Saturday, December 16, 2017

Thoughts on the Last Jedi: This contains Spoilers

Okay, so I’m going to write a post below these words and it’s going to contain spoilers. However, because I am a kind and generous soul, I’m going to give you a lot of space between this intro and Spoiler land.

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I feel like the saddest girl in sad town.
Luke has always been there in my mind. I loved the movie, but I wanted Luke to join the league of Badass Old Dudes, you know, with Uncle Iroh, and Sifu the sword master.
On the other hand, Yoda’s words could have been written just for me. As in, I needed to hear those words, that failure is a teacher, not an ending. Mistakes were made, and we have to move on. That’s big stuff, and it’s big stuff that I needed to hear. But at what cost??? Why do the masters always go just when they reach enlightenment? It’s like there’s no room in the mortal realm for such powerful understanding.

Okay, enough of the navel gazing, on to the good stuff:

I love me some using a spacecraft to do things it’s not supposed to, and that was brilliant. Even more brilliant for the use of sound in that moment. A+
My favorite image is the moment of Luke standing in front of the At-Ats.
I loved that they let the droid drive some things.
I appreciated that they gave Luke an opportunity to come full cycle.
I’m enjoying Kylo Ren’s ascension to darkness.
I’m pleased that Rey is like “I’m not just a badass, but I’m more of a badass than Luke was at this stage in his training.”
The boy at the end. OMG I NEED HIS STORY, AND I NEED HIM TO BE OKAY!
I love that Leia got to use some Force Stuff, because Space Mom is Awesome.
I am completely down with how many women there were with speaking roles in this movie! Amazing! LOVE IT!
Middle Trilogy movies are always so difficult, but this one worked as a story. I can sense the next one will destroy me emotionally.


In short: I loved it. I loved it’s message. I loved the battle scenes. I enjoyed the humor. I LOVED the imagery (cinematography was ON POINTE!). Will see again, probably in theaters. WOW.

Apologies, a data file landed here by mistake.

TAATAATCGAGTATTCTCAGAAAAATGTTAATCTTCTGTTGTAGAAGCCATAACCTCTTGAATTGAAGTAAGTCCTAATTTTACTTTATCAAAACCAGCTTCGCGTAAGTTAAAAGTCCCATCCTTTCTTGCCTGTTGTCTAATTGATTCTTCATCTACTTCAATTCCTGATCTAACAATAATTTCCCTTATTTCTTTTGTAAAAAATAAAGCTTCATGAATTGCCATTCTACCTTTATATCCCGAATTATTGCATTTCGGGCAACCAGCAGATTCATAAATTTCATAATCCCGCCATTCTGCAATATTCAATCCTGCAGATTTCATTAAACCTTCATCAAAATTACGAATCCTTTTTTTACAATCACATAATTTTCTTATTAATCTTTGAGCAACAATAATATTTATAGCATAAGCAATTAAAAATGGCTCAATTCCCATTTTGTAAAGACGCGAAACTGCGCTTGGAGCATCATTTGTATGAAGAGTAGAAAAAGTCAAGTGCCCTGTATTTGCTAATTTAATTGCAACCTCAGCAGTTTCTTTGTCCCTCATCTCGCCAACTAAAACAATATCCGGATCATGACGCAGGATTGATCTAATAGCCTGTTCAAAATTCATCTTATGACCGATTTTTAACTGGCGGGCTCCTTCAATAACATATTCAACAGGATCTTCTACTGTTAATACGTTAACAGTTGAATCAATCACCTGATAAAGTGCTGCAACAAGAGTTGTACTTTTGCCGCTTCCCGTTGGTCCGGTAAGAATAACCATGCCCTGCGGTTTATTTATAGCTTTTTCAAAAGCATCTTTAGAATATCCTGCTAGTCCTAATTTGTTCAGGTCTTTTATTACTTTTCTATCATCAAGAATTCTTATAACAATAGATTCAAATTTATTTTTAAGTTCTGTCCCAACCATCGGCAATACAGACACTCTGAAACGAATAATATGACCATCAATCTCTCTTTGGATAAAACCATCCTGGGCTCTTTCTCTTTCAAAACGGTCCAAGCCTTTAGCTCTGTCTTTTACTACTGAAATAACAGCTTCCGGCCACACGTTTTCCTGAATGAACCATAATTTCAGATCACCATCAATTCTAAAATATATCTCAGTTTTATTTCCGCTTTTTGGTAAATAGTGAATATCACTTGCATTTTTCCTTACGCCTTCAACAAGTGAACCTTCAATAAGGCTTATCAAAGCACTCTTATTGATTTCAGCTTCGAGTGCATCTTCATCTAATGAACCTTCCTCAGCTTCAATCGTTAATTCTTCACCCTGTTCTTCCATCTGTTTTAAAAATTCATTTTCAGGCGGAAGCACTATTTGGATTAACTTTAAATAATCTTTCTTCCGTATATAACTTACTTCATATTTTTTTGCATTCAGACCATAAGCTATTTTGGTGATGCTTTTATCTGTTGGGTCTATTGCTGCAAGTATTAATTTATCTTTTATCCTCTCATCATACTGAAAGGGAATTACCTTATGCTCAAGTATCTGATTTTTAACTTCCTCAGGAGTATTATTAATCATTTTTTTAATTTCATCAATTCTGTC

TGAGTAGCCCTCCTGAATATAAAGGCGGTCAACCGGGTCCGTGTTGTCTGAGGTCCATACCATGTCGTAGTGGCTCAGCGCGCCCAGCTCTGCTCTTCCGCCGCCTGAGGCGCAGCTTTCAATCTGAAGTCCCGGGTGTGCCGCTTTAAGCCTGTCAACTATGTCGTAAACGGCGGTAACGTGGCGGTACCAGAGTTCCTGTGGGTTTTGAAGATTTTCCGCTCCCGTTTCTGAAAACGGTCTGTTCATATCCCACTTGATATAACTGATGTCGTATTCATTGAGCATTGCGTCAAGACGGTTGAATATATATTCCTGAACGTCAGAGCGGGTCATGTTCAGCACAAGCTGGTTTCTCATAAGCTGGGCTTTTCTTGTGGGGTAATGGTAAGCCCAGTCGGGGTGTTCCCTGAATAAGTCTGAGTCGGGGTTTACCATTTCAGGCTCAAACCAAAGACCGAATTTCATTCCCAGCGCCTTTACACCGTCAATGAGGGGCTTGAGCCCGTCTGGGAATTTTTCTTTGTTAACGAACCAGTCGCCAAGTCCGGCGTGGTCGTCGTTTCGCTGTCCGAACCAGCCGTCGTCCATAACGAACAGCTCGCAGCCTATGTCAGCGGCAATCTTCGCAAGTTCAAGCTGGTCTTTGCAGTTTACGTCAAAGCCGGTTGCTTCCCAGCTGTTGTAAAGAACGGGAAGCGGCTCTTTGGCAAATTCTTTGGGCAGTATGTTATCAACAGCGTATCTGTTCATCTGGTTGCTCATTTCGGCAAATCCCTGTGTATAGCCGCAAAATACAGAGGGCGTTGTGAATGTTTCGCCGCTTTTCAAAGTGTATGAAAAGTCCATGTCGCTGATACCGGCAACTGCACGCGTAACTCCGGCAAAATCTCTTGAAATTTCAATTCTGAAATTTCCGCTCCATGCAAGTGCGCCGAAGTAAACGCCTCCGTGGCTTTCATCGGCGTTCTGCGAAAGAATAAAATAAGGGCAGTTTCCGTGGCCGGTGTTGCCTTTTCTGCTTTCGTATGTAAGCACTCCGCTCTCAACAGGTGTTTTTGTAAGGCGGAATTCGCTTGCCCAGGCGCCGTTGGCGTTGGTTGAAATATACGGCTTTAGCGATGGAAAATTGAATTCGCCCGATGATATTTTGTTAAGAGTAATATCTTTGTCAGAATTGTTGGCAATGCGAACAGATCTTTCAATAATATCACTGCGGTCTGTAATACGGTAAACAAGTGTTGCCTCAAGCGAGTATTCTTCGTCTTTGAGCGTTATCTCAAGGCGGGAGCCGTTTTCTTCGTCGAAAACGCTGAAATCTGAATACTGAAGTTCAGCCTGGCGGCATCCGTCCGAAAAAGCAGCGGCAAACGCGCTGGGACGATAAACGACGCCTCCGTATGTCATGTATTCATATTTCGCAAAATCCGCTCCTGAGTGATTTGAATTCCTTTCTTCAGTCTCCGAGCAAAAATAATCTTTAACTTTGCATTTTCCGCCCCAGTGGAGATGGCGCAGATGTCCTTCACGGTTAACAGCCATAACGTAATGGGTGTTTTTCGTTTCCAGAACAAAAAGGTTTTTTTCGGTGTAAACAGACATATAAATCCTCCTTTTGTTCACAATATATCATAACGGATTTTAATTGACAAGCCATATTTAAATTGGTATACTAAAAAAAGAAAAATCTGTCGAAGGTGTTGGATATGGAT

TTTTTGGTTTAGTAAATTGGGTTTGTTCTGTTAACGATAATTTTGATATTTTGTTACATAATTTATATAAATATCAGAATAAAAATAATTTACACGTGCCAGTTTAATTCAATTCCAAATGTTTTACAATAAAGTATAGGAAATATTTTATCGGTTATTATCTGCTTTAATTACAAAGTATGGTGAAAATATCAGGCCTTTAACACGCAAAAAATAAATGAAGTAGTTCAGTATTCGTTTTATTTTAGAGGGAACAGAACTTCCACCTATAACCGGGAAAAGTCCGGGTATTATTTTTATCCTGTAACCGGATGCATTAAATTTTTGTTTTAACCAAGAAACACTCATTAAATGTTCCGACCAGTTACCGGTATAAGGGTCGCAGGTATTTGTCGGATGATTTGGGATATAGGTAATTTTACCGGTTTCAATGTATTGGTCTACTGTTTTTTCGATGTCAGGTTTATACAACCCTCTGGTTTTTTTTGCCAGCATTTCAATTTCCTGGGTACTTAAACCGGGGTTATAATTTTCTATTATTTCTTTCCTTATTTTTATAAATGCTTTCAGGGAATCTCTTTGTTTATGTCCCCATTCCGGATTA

Wednesday, December 6, 2017

Insecure about self-made barriers

Don't forget to check out all the other Insecure Writer's Posts at Ninja Captain Alex's blog, hop on the Linky and thank this month's co-hosts: Julie Flanders, Shannon Lawrence, Fundy Blue, and Heather Gardner!

This has been a heck of a year for me professionally and personally. On the writing side, I’ve done more new things than ever before.

I joined SCBWI
I went to a writer’s retreat
I went to a writer’s conference
I went to a class visit

All of these were terrifying to me, but I went and did them anyways. And, I didn’t die. I’d even be willing to do repeats on all of them. But the funny thing about these items were these were all items on my list of markers that denoted a “real author.” These were all things I had seen other writers posting about and feeling jealous about. And, like most things viewed from the outside, they are different once you do them.

I’m a little suspicious of Moving Target Syndrome, the sensation that you long for a thing, but once you achieve the thing, you long for something else to feel gratification. I’ve experienced this before with writing, and well, it’s real. But somehow these markers were a litter different:

I was the one lurking in the shadows not joining SCBWI for more than a year after publishing—you can join at any time, by the way! I just hadn’t felt worth it, somehow. Going to a writer’s retreat was amazing because there were people at literally every stage. There were people with multiple books, people with agents and sales, people with agents and no sales, people with no agent, and people who had never written a book. It was awesome. And that was another barrier I had given to myself, thinking that I needed to be wildly successful to participate in that.

I could go on (the class visit was fun, and I’ve taught a lot, so I already knew how to handle a group). My point is, these markers of success that I had were all things I could have done years ago, but I felt too much like an imposter to do them. If you can learn one thing from my fail, please learn this: if you’re writing, wherever you are in the journey, don’t write yourself out.


Anyone else suffer from False Barrier Syndrome?